Greg Hardy The Player wasn’t productive enough to make people overlook Greg Hardy The Person, and so Greg Hardy is no more in Dallas (and perhaps everywhere else too, if Hardy remains unsigned, he’ll become arguably the most talented player to ever wash out of the league in his 20s due to something other than injury). The Hardy absence alone is enough to make defensive end an area of need for the Cowboys, who prefer a straightforward four-man rush. Factor in the four-game suspensions of Randy Gregory and Demarcus Lawrence and you have a real paucity of resources. The contenders for Opening Day starter are 2015 fifth-rounder Ryan Russell (inactive for 10 games and out injured for another five last year); David Irving, who consistently flashed but in a limited role off the bench; Benson Mayowa, a high-energy career-long backup for the Seahawks and Raiders; and fourth-round rookie Charles Tapper. Remember, the Cowboys must pick two from this crop.

3. Rams at Free Safety

Fans and media didn’t say much about Rodney McLeod leaving the Rams for Philadelphia, but people within the NFL did. McLeod is one of the game’s rangiest centerfielders. Some believe he’s second only to Earl Thomas. He’s also a willing and able tackler. Range and tackling are all it takes to be an elite safety, which means the Rams this season are minus an elite player. Exacerbating matters: They found no replacement for McLeod. Undrafted fourth-year pro Cody Davis will compete with undrafted rookie Brian Randolph for the job. Defensive coordinator Gregg Williams loves to disguise and bring pressure. Will he be as comfortable doing that with question marks in the deep middle of his D?

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2. Saints at Guard

For the longest time, the Saints prioritized the guard position. For many years, their starter on the left and right side were two of the league’s seven highest-paid guards. That was because with Drew Brees being only 6-feet, the pocket’s interior integrity was particularly important. So important that the Saints were the only team in the NFL that clearly prioritized guard ahead of tackle.

Now Brees is older but not taller. At guard? Instead of Pro Bowl calibers like Jahri Evans, Carl Nicks and Ben Grubbs in their primes, it’s Tim Lelito and, well, maybe whichever other undrafted man Sean Payton and O-line coach Dan Roushar choose. The Saints’ roster has one guard who was drafted: journeyman Senio Kelemete (Cardinals fifth round in 2012). To assuage matters, don’t be surprised if last year’s first-round rookie tackle Andrus Peat lines up inside like he did a few times last season.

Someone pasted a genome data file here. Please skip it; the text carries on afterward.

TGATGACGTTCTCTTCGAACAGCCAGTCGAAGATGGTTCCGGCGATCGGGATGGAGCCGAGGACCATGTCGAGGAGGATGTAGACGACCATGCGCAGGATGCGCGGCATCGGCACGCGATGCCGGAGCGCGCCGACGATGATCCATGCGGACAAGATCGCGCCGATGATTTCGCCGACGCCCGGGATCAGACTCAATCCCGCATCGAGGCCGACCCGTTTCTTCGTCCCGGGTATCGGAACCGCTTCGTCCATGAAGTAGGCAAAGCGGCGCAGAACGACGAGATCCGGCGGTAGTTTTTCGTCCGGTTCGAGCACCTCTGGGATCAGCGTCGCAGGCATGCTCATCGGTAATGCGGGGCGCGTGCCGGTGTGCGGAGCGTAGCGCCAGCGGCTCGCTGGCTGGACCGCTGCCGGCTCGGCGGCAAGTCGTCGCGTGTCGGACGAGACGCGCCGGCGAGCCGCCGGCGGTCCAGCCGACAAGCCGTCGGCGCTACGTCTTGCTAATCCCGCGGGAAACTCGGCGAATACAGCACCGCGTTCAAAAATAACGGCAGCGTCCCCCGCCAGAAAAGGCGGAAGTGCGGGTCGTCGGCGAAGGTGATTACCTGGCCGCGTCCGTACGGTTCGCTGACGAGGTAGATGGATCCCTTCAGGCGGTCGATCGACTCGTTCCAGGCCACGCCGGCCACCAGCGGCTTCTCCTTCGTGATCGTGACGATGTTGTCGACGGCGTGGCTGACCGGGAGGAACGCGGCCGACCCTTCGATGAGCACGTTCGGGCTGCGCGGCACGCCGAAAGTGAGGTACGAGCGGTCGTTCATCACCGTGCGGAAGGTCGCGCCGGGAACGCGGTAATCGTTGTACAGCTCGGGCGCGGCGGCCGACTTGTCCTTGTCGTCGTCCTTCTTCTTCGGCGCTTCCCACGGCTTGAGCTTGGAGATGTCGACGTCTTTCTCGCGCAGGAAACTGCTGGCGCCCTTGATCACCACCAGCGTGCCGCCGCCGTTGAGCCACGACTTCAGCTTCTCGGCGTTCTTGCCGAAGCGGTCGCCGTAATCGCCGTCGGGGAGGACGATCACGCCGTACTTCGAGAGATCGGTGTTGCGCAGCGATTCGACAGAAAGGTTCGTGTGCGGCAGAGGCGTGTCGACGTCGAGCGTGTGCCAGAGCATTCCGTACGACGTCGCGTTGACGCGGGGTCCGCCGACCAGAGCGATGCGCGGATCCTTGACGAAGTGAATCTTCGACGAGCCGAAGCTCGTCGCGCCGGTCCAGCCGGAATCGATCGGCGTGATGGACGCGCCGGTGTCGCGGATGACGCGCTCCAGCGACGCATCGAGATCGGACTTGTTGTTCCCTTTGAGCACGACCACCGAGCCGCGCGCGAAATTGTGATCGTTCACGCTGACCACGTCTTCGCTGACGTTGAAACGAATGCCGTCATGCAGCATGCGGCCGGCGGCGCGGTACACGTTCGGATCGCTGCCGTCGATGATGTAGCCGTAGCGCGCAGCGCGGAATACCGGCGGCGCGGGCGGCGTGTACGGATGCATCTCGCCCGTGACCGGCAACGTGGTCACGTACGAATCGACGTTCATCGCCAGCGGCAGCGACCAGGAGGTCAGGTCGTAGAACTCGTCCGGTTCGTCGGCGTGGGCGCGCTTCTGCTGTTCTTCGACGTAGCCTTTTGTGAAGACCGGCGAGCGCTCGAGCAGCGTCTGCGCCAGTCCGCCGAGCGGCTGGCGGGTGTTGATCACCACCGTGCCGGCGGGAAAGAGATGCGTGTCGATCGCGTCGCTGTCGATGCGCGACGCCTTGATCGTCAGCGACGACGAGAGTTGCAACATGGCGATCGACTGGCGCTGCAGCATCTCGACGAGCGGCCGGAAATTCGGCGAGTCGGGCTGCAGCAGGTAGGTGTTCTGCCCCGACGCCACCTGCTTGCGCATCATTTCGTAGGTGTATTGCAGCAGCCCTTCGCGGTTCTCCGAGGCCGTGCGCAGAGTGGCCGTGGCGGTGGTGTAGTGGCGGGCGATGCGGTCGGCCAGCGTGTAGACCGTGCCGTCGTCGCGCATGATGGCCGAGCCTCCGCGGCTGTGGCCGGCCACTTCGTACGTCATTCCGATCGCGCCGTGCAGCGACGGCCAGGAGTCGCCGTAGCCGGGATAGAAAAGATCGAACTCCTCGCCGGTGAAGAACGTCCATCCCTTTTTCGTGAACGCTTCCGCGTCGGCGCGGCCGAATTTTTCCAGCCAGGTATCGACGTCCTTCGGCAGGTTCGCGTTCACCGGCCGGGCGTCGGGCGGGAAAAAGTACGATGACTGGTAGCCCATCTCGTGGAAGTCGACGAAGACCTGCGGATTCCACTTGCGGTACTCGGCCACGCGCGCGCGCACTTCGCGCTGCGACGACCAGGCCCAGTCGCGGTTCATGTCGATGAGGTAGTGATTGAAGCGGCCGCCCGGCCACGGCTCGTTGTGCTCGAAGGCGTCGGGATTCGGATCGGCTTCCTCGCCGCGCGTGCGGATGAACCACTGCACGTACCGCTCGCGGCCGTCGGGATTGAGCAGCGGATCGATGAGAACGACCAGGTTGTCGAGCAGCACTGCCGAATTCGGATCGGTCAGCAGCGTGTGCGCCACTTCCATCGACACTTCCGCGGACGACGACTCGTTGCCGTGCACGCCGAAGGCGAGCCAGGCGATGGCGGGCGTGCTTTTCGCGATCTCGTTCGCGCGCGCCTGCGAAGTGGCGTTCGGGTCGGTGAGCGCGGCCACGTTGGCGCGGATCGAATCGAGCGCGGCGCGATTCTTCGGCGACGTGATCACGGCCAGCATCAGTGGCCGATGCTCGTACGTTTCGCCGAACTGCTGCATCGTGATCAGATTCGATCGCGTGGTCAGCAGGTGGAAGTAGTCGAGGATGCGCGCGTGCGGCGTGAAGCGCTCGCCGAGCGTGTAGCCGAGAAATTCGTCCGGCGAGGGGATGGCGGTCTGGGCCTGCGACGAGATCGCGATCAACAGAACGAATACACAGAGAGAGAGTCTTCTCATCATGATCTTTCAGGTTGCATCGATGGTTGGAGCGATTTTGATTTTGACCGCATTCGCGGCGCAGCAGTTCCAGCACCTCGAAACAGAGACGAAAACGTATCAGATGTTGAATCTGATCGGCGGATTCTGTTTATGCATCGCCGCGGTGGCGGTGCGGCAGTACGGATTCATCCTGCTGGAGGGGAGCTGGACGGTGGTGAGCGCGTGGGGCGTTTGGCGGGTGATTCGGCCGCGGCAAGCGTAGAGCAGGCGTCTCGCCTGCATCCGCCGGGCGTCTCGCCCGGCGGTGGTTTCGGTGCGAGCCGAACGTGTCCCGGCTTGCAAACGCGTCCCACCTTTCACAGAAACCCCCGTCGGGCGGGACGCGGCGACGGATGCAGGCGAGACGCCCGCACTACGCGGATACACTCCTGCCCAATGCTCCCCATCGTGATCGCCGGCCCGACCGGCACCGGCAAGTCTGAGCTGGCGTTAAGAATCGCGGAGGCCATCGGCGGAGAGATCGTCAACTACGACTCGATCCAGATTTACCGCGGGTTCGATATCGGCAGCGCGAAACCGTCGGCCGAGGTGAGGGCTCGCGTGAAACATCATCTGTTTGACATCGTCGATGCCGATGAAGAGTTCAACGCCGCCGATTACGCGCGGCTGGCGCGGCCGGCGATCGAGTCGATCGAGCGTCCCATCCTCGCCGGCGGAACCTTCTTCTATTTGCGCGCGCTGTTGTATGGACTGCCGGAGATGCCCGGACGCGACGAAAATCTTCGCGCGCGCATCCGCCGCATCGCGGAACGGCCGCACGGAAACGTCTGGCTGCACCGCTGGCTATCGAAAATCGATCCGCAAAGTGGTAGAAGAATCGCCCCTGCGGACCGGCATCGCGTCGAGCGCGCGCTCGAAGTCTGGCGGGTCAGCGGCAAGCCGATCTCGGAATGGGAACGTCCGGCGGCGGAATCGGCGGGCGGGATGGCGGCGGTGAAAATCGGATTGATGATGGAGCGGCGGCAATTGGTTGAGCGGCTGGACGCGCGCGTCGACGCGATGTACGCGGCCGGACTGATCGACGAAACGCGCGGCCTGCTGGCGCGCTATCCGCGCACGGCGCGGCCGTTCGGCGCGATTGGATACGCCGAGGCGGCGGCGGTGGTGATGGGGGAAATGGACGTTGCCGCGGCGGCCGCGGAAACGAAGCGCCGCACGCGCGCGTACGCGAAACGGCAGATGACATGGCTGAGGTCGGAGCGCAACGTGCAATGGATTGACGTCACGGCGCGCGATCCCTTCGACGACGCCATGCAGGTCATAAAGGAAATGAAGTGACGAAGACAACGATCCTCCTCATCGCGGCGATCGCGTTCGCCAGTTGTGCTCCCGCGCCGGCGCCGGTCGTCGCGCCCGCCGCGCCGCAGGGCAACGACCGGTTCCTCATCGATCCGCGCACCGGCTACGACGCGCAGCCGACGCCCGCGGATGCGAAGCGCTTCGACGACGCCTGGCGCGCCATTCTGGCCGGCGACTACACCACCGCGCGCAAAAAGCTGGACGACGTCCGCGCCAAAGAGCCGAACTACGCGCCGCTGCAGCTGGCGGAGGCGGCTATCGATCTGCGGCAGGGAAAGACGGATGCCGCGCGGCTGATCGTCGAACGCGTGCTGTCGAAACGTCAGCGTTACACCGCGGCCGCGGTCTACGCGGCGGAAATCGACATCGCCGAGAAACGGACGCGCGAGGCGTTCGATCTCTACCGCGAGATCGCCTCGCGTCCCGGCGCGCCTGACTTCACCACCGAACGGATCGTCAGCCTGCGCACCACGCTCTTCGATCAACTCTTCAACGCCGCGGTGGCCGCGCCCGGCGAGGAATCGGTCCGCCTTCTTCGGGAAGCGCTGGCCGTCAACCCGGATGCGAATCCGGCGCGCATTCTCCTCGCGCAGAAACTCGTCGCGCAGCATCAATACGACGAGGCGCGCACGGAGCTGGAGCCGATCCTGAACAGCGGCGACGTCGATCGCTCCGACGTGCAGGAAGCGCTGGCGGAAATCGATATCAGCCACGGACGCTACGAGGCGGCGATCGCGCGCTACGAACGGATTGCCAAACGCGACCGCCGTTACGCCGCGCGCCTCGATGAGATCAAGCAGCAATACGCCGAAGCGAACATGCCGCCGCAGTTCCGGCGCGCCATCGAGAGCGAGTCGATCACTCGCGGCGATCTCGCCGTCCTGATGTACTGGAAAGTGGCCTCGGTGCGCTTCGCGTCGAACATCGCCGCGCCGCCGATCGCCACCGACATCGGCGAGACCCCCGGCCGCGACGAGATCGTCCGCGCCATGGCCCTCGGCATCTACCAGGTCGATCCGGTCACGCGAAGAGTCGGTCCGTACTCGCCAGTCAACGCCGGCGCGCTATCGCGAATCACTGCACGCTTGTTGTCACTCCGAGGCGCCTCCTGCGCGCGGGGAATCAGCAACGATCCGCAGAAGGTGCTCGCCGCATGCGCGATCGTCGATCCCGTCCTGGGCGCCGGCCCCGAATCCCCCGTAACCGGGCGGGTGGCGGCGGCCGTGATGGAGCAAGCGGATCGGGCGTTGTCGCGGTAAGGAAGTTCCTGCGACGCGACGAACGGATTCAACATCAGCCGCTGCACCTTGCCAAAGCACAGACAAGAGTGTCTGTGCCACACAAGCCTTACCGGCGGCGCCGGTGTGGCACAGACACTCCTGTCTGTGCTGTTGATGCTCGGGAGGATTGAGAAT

1. Falcons at Pass Rusher

Atlanta’s pass rush last season was as anemic as its league-low 19 sacks suggests. That’s a problem in any scheme, but especially in Dan Quinn’s, where the 4-3 zone coverages are contingent on quarterbacks being forced to throw too early. The Falcons are fully aware of their mediocrity here, which means the reason they didn’t take an edge rusher or pass rushing three-technique was they felt it wasn’t a rich talent pool to choose from in this draft. Or, more specifically, not rich enough to let the defense’s other areas of need (strong safety; outside linebacker) go unaddressed.

The bottom line: Entering 2016 this is essentially the same group of pass rushers who didn’t produce in 2015. And so the weight drops on Vic Beasley’s shoulders. As a rookie he teased with the explosive first step that made him a top-10 pick, but this was negated by his inconsistency and lack of refinement. Beasley has few moves in his repertoire and hasn’t proven he can win late in the down. He’s not yet 24, and he did get better in the final weeks of the season, so there’s still plenty of hope. But we’re talking about high expectations for a developing player.